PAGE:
Cancer Champion and Clinical Investigator: Dr Johanne Weberpals

By Cancer Foundation on March 7 / 2017

[Cancer, Clinical Trials, News, Research]Comments

Dr. Johanne Weberpals is looking at cancer research through a whole new lens these days. After her father was diagnosed and treated for cancer, she says she learned a lot from the first-hand account he gave about the treatments he received and the impacts those treatments had on his day-to-day life.

“I think it affects you personally when you see someone you know go through a diagnosis,” she explains. “He was able to describe to me in a very frank way what he was feeling, and how he perceived the information given to him. It really changed my perspective and I was able to see things differently for both myself and my patients.”

As a surgeon and clinician, Dr. Weberpals’ research focuses on gynecological cancers – studying tumours at the molecular level to see if there are certain behaviors in their biologic makeup that may cause them to react differently to certain treatments.

“There is a real need for us to do more basic science and translational research in gynecologic cancer so we can understand these tumours better,” she explains. “And understand which new drugs would be most effective for the patient. This would allow us to give a therapy to patients that has the greatest chance of working and avoid giving a treatment that is unlikely to work while also avoiding potential side effects. This is the key to personalized medicine.”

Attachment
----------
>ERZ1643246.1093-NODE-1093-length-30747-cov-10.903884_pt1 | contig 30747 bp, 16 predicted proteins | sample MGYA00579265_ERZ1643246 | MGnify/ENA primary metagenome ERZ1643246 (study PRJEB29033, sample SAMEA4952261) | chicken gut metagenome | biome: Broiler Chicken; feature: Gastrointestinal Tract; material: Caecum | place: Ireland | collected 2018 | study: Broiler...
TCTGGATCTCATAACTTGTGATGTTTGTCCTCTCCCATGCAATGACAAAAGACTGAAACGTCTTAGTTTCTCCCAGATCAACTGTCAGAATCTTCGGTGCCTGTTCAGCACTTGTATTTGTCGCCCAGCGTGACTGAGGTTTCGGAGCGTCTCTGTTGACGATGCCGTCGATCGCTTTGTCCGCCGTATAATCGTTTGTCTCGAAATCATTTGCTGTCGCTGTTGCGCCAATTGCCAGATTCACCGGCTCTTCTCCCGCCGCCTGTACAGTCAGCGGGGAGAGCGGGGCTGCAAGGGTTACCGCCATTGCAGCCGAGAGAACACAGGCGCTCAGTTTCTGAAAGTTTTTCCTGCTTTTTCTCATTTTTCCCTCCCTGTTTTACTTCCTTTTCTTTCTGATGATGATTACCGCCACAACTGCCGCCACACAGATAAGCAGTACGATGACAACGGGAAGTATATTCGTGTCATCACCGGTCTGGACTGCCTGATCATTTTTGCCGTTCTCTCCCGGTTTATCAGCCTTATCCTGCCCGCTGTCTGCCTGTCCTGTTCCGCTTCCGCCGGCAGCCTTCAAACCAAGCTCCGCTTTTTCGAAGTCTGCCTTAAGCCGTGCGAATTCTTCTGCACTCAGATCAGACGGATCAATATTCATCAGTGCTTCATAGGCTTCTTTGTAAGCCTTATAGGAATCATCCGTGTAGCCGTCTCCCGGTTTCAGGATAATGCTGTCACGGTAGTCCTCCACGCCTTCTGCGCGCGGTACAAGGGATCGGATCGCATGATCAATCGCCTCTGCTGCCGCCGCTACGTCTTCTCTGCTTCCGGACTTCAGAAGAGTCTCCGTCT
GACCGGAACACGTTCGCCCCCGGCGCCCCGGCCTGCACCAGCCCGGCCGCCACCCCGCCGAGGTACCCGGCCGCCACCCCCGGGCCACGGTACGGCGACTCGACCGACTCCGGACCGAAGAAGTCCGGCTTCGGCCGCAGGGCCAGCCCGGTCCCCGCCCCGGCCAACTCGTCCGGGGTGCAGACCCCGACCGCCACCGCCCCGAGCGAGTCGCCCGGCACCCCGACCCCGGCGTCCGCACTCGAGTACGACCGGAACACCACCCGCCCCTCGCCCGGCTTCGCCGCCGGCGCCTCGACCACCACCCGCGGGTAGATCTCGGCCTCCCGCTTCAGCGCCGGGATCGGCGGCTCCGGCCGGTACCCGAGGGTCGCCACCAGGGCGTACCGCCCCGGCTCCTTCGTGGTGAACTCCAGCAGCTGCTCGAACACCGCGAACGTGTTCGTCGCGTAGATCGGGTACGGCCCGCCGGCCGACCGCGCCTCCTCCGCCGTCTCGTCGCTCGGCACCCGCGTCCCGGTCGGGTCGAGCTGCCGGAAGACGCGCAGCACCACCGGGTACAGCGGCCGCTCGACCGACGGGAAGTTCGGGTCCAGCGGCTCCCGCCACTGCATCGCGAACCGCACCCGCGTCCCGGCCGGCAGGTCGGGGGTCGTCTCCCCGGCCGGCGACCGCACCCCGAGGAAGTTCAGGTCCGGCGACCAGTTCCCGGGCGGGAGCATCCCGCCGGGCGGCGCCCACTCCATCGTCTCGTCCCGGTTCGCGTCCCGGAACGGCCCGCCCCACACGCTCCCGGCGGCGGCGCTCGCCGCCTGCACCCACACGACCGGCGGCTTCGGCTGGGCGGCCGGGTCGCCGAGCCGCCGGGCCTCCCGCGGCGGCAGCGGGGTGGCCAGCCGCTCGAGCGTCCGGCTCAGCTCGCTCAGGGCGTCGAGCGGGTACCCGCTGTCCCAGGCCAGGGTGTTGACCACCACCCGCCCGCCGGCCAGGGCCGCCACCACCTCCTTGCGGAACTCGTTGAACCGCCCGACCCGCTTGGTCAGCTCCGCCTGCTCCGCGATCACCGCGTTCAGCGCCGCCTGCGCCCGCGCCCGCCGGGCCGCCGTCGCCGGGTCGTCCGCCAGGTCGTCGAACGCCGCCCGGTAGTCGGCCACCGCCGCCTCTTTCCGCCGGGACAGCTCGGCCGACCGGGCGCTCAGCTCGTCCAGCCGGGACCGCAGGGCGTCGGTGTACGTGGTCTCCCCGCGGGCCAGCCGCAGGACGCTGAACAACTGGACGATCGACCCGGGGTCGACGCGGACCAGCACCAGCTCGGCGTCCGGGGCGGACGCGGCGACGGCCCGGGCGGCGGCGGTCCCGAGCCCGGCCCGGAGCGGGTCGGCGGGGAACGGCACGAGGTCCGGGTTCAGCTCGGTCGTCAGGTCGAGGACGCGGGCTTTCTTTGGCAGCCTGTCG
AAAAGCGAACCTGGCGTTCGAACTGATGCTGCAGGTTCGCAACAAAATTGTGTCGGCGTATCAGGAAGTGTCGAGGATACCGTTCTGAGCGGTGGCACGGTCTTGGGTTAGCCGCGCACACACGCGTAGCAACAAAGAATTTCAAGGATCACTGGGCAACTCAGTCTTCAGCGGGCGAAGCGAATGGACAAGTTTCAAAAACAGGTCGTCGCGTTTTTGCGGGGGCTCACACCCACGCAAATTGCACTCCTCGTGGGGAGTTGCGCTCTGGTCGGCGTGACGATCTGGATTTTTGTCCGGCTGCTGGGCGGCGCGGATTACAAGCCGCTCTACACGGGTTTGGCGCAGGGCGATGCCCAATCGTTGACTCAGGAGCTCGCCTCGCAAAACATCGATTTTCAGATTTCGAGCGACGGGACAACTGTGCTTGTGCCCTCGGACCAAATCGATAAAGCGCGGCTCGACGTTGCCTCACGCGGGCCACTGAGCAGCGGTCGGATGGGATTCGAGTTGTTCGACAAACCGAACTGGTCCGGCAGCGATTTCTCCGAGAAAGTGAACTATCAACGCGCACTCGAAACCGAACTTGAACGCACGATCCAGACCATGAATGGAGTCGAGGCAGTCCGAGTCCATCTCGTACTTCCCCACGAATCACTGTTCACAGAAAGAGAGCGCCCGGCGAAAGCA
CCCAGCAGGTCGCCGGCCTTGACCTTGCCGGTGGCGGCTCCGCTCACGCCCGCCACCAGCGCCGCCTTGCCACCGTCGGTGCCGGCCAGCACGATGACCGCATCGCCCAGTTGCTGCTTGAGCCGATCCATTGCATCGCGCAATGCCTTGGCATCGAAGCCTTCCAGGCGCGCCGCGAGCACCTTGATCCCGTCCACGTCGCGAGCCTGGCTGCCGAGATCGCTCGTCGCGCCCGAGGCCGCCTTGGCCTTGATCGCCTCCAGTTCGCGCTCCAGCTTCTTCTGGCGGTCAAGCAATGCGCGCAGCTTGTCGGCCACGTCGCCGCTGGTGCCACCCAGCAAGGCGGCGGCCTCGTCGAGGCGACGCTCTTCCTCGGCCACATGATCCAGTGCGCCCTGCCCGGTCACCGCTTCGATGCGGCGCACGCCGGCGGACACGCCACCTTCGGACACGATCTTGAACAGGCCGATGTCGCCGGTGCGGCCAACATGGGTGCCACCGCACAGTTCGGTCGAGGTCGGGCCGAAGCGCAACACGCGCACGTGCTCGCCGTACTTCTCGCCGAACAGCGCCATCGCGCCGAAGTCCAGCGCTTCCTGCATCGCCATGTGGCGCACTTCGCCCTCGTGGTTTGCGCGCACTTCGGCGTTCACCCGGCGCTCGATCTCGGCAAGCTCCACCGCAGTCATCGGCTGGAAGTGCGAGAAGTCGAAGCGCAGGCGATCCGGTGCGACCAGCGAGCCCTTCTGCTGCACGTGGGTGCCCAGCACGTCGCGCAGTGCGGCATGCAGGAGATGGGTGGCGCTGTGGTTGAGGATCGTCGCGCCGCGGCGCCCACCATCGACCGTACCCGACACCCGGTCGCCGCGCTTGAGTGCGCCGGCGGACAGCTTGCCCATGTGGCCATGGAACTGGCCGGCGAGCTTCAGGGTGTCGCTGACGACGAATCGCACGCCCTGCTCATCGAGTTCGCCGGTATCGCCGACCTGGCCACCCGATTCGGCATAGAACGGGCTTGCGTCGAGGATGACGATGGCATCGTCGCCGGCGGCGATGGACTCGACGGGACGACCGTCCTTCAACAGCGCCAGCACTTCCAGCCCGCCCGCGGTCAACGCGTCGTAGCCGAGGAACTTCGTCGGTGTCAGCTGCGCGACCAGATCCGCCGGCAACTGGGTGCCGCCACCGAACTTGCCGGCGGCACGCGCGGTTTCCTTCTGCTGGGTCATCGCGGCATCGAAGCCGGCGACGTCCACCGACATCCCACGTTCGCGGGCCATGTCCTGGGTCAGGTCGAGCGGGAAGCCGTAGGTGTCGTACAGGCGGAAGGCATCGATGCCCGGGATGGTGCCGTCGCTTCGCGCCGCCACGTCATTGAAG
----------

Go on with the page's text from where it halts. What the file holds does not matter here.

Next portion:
She has always found cancer to be a very interesting field because she believes there is still so much to unlock and discover.

“In oncology, what we don’t know is so great, it’s endless,” she explains. “We are talking about curing cancer one day, but I also think the little steps that we have made in just understanding women’s cancers over the last 5 to 10 years have really had a tremendous impact. We are now able to offer new therapies to patients through clinical trials and we are seeing some amazing responses. A good example of this is in ovarian cancer.”

Those exciting milestones when new treatment or treatment combination are discovered are what keep her focused on the future. Her research team focuses on the big cancers like ovarian and uterine cancers, but also the rare cancers that have little profile in the public eye like cancer of the vulva and cervix. Just recently, her and her collaborators in pathology have found a new mutation in squamous cell cancer of the vulva that may open up new options for clinical trials for patients with advanced disease.

“There are drugs that we are using and giving to patients today that weren’t available before.  Things have changed for the positive, but there is a lot more that we need to discover to be able to really improve a patient’s prognosis,” she says. “A good understanding of the tumour biology will help researchers and clinicians know how to treat cancer in a more effective way.”

She believes that in the next decade there will be significant advancements in the knowledge about how patients with gynecologic cancers will respond to new drug classes – and that work will be a direct benefit from clinical trials and research taking place right here in our community.

“Cancer changes people – but each day we are working to figure out how to minimize the impacts of the disease and its treatments.”

In honour of International Women’s Day on Wednesday, the Ottawa Regional Cancer Foundation celebrates Dr. Johanne Weberpals and her team for their work in advancing cancer research for families in our community.

Help us fund more break-through research like this by SELECTING RESEARCH WHEN YOU GIVE.

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